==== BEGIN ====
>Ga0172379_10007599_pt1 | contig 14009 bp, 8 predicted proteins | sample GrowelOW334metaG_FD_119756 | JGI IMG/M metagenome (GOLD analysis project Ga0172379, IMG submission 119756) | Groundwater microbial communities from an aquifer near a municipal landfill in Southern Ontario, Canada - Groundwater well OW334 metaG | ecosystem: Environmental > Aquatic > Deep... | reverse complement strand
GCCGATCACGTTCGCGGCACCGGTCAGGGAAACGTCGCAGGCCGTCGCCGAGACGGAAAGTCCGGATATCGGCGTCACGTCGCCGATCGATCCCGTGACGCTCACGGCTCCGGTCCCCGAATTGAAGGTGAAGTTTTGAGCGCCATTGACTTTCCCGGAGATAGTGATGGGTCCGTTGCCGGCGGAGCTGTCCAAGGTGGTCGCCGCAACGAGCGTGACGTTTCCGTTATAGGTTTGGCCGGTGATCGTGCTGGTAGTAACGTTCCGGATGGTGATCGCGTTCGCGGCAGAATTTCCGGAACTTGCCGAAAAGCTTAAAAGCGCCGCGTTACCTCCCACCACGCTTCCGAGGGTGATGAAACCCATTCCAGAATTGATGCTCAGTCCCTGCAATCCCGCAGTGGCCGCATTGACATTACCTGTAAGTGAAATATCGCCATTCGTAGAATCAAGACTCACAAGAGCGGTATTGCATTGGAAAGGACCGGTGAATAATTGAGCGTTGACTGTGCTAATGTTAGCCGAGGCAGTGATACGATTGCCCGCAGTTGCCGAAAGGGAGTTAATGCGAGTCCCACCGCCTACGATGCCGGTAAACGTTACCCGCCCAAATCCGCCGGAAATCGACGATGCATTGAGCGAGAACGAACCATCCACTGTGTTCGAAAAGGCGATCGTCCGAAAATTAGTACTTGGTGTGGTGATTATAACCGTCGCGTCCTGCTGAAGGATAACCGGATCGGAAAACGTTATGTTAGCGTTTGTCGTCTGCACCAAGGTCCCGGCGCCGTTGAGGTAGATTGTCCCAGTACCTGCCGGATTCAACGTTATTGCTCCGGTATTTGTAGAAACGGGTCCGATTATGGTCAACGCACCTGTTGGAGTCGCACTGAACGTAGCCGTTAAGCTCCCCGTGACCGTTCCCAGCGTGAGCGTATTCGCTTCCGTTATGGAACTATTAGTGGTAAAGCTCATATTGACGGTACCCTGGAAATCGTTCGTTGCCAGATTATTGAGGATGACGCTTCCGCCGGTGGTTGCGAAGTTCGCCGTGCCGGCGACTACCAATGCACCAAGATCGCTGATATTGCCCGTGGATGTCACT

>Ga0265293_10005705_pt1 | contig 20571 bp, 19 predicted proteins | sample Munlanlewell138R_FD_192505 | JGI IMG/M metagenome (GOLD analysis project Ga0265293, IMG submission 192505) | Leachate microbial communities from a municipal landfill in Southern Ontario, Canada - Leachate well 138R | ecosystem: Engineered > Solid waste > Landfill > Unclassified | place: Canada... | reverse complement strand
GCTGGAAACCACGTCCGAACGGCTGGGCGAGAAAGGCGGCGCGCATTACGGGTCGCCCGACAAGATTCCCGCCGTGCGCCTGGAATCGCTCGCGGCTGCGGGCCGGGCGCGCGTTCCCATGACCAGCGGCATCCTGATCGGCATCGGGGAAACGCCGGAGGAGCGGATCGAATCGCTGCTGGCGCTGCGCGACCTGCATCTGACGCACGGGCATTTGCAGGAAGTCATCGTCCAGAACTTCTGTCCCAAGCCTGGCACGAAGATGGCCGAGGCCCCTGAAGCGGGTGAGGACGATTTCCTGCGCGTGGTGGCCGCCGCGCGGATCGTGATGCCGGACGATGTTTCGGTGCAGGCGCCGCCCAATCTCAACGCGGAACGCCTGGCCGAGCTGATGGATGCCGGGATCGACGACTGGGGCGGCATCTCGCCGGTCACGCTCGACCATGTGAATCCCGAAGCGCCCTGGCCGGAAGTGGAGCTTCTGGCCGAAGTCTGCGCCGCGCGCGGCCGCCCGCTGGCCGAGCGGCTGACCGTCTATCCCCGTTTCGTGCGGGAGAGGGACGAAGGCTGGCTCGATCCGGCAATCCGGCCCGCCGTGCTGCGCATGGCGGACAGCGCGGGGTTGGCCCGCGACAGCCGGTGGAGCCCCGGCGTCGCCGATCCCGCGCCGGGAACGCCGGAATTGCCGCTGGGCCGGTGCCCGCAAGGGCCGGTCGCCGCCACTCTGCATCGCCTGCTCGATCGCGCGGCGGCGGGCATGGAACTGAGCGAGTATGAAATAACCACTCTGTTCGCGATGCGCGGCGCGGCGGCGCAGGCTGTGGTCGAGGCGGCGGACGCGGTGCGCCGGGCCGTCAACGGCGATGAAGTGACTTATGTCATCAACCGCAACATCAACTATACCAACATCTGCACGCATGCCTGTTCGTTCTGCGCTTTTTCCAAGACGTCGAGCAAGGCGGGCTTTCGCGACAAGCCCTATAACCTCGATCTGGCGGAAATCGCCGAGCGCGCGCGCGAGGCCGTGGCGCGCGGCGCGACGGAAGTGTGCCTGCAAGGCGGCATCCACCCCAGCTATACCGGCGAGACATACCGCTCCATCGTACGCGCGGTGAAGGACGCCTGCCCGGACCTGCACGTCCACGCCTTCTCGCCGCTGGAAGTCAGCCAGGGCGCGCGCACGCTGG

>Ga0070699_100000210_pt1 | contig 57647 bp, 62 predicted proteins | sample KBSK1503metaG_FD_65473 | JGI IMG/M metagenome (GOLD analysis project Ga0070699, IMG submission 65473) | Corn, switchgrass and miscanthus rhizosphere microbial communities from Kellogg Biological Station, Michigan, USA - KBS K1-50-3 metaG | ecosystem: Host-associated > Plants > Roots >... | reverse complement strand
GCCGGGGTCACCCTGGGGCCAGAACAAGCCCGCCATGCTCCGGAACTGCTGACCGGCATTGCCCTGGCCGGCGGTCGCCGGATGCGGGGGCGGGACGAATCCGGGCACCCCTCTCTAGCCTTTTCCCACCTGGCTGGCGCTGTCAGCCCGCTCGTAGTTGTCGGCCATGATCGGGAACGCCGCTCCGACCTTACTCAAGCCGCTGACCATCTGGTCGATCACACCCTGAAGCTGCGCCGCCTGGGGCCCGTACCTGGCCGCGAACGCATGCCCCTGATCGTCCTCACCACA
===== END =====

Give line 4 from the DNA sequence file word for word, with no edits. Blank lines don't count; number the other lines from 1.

GCTGGAAACCACGTCCGAACGGCTGGGCGAGAAAGGCGGCGCGCATTACGGGTCGCCCGACAAGATTCCCGCCGTGCGCCTGGAATCGCTCGCGGCTGCGGGCCGGGCGCGCGTTCCCATGACCAGCGGCATCCTGATCGGCATCGGGGAAACGCCGGAGGAGCGGATCGAATCGCTGCTGGCGCTGCGCGACCTGCATCTGACGCACGGGCATTTGCAGGAAGTCATCGTCCAGAACTTCTGTCCCAAGCCTGGCACGAAGATGGCCGAGGCCCCTGAAGCGGGTGAGGACGATTTCCTGCGCGTGGTGGCCGCCGCGCGGATCGTGATGCCGGACGATGTTTCGGTGCAGGCGCCGCCCAATCTCAACGCGGAACGCCTGGCCGAGCTGATGGATGCCGGGATCGACGACTGGGGCGGCATCTCGCCGGTCACGCTCGACCATGTGAATCCCGAAGCGCCCTGGCCGGAAGTGGAGCTTCTGGCCGAAGTCTGCGCCGCGCGCGGCCGCCCGCTGGCCGAGCGGCTGACCGTCTATCCCCGTTTCGTGCGGGAGAGGGACGAAGGCTGGCTCGATCCGGCAATCCGGCCCGCCGTGCTGCGCATGGCGGACAGCGCGGGGTTGGCCCGCGACAGCCGGTGGAGCCCCGGCGTCGCCGATCCCGCGCCGGGAACGCCGGAATTGCCGCTGGGCCGGTGCCCGCAAGGGCCGGTCGCCGCCACTCTGCATCGCCTGCTCGATCGCGCGGCGGCGGGCATGGAACTGAGCGAGTATGAAATAACCACTCTGTTCGCGATGCGCGGCGCGGCGGCGCAGGCTGTGGTCGAGGCGGCGGACGCGGTGCGCCGGGCCGTCAACGGCGATGAAGTGACTTATGTCATCAACCGCAACATCAACTATACCAACATCTGCACGCATGCCTGTTCGTTCTGCGCTTTTTCCAAGACGTCGAGCAAGGCGGGCTTTCGCGACAAGCCCTATAACCTCGATCTGGCGGAAATCGCCGAGCGCGCGCGCGAGGCCGTGGCGCGCGGCGCGACGGAAGTGTGCCTGCAAGGCGGCATCCACCCCAGCTATACCGGCGAGACATACCGCTCCATCGTACGCGCGGTGAAGGACGCCTGCCCGGACCTGCACGTCCACGCCTTCTCGCCGCTGGAAGTCAGCCAGGGCGCGCGCACGCTGG